This is a little bit heavier a lift than agencies and bureaus—the number of programs exceeds the number of bureaus by something like an order of magnitude (much as the number of bureaus exceeds the number of agencies). And it might be that some programs have more than one agency/bureau parent. But today’s powerful computers can keep track of these things—they can count pretty high! And the government should figure out all the programs it has, keep that list up to date, and publish it for public consumption.

Until it does, the program category gets an “incomplete” and the threat of a future F. (Or maybe a D thanks to the CFDA.)

Projects: D-

Projects are where the rubber hits the road. These are the organizational vehicles the government uses to enter into contracts and create other obligations that deliver on government services.

Some project information gets published—we finally have an item that is not incomplete—but the publication is so bad that we give this area a low grade indeed.

Information about projects can be found. You can search for projects by name on USASpending.gov, and descriptions of projects appear in USASpending/FAADS downloads. (“FAADS” is the Federal Assistance Award Data System), but there is no canonical list of projects that we could find. There should be, and there should have been for a long time now.

The generosity and patience we showed with respect to agencies, budgets, and programs has run out. There’s more than nothing here, but programs get a D-.

Budget Documents — Congress: D / White House: B+

The president’s annual budget submission and the congressional budget resolutions are the planning documents that the president and Congress use to map the direction of government spending each year. These documents are published authoritatively, and they are consistently available, which is good. They are kind-of machine-discoverable, but they are not terribly machine-readable.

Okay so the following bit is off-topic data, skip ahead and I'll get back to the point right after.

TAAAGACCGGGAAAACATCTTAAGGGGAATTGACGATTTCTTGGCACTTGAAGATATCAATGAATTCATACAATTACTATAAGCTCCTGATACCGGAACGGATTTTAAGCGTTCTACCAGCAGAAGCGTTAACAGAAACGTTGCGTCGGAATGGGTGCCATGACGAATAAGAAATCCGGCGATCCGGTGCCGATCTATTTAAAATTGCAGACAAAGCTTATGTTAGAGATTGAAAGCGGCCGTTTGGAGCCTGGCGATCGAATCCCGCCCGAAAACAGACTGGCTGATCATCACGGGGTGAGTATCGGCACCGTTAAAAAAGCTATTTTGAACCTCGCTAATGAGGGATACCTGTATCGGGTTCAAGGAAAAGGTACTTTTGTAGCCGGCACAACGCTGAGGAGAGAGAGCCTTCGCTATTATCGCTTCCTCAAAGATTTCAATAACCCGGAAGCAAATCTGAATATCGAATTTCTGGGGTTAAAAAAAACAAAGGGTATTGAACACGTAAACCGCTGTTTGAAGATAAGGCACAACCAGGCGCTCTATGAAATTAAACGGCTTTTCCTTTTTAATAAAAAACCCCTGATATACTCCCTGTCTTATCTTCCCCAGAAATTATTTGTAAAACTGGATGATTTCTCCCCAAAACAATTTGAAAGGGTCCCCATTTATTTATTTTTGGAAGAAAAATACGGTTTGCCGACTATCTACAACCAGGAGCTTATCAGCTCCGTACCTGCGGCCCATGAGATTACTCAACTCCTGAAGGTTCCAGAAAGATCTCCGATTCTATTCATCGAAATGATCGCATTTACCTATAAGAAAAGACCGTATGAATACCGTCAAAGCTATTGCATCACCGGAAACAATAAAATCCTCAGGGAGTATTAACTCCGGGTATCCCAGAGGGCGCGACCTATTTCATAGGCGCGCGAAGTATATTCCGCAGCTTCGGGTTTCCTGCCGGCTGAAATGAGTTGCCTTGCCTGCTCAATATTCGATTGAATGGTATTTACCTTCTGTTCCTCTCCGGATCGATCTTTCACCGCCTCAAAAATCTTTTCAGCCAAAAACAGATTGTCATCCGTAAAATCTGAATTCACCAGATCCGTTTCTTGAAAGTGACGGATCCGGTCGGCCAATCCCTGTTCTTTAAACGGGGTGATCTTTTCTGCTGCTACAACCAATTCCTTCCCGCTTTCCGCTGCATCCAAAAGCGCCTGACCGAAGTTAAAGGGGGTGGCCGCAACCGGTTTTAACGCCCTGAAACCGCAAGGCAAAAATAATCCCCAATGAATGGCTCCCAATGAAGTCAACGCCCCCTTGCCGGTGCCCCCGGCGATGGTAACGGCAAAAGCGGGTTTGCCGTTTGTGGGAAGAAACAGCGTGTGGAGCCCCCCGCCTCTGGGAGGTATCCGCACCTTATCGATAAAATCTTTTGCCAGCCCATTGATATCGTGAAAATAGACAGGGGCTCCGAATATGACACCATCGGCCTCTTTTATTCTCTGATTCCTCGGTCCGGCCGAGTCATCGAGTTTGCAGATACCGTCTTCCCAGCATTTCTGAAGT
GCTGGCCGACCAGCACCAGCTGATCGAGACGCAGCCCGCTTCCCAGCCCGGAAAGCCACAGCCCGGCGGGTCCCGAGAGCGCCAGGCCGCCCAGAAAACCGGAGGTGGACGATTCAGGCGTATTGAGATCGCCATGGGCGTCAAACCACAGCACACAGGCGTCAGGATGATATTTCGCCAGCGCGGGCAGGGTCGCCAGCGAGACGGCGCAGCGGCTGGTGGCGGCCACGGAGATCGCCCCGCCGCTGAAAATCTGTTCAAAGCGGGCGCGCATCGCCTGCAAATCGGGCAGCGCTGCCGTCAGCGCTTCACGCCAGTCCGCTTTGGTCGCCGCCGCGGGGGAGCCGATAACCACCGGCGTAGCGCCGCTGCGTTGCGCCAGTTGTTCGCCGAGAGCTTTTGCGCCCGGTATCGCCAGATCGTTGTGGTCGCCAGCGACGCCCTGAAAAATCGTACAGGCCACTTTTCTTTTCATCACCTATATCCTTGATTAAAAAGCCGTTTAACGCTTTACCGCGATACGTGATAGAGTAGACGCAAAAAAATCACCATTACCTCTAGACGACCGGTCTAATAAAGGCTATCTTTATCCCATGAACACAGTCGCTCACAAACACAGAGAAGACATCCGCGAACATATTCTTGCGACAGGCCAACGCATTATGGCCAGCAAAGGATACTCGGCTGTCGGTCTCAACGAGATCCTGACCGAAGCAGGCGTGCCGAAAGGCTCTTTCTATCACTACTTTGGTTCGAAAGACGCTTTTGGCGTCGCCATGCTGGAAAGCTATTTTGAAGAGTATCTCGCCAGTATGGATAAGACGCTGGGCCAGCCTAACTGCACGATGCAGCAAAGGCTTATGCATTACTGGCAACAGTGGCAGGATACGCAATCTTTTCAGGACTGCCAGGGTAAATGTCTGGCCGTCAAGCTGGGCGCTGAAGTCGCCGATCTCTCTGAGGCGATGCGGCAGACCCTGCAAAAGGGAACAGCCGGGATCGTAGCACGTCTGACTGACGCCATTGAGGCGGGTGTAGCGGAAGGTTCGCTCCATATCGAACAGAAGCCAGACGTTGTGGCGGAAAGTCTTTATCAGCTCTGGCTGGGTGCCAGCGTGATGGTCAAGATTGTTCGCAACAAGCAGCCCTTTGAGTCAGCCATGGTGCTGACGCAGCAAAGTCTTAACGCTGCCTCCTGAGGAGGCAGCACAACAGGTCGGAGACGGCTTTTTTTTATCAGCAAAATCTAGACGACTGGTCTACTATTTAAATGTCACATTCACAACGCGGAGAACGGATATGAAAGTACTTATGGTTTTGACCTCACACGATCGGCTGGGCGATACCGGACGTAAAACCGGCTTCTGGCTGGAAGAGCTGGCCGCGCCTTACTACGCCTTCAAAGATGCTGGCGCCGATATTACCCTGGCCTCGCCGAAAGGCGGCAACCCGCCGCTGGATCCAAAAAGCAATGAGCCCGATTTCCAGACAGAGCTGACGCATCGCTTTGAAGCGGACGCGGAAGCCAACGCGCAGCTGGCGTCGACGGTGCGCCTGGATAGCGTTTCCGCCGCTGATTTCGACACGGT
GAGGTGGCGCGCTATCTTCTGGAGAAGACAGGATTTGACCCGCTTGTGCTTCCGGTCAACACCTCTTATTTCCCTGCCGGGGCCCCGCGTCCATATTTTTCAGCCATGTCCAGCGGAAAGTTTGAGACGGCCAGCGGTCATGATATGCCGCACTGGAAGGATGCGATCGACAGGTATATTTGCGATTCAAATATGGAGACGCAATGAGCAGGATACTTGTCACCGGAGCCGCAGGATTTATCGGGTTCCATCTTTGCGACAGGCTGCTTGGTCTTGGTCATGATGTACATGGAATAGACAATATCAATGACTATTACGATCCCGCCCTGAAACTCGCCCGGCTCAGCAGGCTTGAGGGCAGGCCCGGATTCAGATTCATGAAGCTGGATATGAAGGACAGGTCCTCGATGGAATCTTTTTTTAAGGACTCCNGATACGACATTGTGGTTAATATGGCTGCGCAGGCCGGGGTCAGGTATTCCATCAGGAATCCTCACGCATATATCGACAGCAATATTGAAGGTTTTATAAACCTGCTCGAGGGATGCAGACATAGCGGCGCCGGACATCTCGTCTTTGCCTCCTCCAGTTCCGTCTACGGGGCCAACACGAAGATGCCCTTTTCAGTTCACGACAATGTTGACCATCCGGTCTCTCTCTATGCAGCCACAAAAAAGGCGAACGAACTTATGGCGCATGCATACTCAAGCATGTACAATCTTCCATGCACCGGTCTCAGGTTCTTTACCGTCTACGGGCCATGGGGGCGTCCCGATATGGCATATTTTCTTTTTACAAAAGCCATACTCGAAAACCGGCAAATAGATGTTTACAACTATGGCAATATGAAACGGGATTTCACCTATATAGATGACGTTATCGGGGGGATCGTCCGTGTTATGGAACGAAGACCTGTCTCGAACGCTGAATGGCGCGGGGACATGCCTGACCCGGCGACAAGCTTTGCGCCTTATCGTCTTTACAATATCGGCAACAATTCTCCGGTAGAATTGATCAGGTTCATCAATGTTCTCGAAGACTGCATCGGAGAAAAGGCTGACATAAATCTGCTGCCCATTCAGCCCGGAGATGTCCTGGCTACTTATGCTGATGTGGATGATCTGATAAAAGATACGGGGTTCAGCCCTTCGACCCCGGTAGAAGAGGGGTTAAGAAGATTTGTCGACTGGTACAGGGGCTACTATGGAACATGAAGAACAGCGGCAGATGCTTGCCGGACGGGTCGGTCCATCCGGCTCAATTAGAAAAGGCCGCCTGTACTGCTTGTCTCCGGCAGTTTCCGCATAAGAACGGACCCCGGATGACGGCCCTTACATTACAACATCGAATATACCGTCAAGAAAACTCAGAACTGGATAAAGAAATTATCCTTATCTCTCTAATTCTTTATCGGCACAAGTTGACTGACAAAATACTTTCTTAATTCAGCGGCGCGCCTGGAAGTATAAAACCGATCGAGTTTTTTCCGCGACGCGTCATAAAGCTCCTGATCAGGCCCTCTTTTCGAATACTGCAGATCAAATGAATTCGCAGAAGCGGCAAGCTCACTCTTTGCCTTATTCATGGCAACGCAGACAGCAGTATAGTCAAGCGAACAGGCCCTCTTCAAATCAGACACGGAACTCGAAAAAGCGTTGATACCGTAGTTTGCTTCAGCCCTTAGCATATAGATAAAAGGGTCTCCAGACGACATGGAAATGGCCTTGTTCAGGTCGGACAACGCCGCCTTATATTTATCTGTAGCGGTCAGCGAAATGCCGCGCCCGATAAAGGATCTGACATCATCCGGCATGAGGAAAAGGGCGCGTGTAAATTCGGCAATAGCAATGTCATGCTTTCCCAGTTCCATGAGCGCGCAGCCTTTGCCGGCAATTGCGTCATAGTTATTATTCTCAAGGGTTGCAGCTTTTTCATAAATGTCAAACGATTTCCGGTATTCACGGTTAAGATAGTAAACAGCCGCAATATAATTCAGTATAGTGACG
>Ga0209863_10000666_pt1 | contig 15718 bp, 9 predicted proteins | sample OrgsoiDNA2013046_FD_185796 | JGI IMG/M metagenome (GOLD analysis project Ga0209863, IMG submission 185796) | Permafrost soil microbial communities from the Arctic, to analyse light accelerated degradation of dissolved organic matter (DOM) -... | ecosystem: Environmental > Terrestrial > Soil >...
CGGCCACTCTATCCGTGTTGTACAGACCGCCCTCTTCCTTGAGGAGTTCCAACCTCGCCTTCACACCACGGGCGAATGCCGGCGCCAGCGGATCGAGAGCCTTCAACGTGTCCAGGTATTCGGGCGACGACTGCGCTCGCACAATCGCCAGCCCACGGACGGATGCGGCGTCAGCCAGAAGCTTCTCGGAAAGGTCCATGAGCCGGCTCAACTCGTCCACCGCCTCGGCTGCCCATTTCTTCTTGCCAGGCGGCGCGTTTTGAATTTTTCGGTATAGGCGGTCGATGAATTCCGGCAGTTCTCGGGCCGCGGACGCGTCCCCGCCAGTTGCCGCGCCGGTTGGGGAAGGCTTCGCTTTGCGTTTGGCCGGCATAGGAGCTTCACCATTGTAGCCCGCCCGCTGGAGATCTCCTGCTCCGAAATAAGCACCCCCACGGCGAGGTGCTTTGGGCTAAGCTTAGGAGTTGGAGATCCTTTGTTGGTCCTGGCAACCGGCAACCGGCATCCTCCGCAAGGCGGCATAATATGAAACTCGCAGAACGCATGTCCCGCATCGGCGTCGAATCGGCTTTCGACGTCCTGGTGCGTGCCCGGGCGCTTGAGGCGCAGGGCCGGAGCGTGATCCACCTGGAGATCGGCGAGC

The appendices to the president’s budget are published in XML format, which vastly reduces the time it takes to work with the data in them. That’s really good. But the congressional budget resolutions have no similar organization, and there is low correspondence between the budget resolutions that Congress puts out and the budget the president puts out. You would think that a person—or better yet, a computer—should be able to lay these documents side by side for comparison, but you can’t.

For its use of XML, the White House gets a B+. Congress gets a flat D.

Budget Authority—Congress: C- / Executive Branch: D

“Budget authority” is a term of art for what probably should be called “spending authority.” It’s the power to spend money, created when Congress and the president pass a law containing such authority.

Proposed budget authority is pretty darn opaque. The bills in Congress that contain proposed budget authority are consistently published online—that’s good—but they don’t highlight budget authority in machine readable ways. No computer can figure out how much budget authority is out there in pending legislation.